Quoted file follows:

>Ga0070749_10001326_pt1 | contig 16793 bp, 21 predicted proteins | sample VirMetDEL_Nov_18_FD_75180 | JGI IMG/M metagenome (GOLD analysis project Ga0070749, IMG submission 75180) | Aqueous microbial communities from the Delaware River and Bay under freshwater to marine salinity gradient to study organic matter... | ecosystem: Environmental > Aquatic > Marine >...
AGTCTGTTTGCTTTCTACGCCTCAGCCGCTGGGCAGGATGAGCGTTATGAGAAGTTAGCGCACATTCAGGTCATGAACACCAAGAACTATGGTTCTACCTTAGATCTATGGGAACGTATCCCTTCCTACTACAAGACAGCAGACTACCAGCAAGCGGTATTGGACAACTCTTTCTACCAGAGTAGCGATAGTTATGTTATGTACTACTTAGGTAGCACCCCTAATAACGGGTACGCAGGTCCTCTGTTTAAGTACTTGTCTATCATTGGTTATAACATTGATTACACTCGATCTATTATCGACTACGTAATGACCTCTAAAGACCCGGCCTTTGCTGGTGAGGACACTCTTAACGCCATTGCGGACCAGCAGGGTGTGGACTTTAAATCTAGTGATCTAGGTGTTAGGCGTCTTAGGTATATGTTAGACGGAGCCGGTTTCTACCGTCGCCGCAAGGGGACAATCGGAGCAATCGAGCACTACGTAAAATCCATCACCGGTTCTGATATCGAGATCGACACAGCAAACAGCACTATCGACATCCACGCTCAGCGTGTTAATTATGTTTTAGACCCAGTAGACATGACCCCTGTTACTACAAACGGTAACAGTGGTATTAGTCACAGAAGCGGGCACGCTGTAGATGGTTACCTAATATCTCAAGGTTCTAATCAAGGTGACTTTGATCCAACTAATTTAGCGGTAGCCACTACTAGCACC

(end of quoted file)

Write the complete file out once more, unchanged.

>Ga0070749_10001326_pt1 | contig 16793 bp, 21 predicted proteins | sample VirMetDEL_Nov_18_FD_75180 | JGI IMG/M metagenome (GOLD analysis project Ga0070749, IMG submission 75180) | Aqueous microbial communities from the Delaware River and Bay under freshwater to marine salinity gradient to study organic matter... | ecosystem: Environmental > Aquatic > Marine >...
AGTCTGTTTGCTTTCTACGCCTCAGCCGCTGGGCAGGATGAGCGTTATGAGAAGTTAGCGCACATTCAGGTCATGAACACCAAGAACTATGGTTCTACCTTAGATCTATGGGAACGTATCCCTTCCTACTACAAGACAGCAGACTACCAGCAAGCGGTATTGGACAACTCTTTCTACCAGAGTAGCGATAGTTATGTTATGTACTACTTAGGTAGCACCCCTAATAACGGGTACGCAGGTCCTCTGTTTAAGTACTTGTCTATCATTGGTTATAACATTGATTACACTCGATCTATTATCGACTACGTAATGACCTCTAAAGACCCGGCCTTTGCTGGTGAGGACACTCTTAACGCCATTGCGGACCAGCAGGGTGTGGACTTTAAATCTAGTGATCTAGGTGTTAGGCGTCTTAGGTATATGTTAGACGGAGCCGGTTTCTACCGTCGCCGCAAGGGGACAATCGGAGCAATCGAGCACTACGTAAAATCCATCACCGGTTCTGATATCGAGATCGACACAGCAAACAGCACTATCGACATCCACGCTCAGCGTGTTAATTATGTTTTAGACCCAGTAGACATGACCCCTGTTACTACAAACGGTAACAGTGGTATTAGTCACAGAAGCGGGCACGCTGTAGATGGTTACCTAATATCTCAAGGTTCTAATCAAGGTGACTTTGATCCAACTAATTTAGCGGTAGCCACTACTAGCACC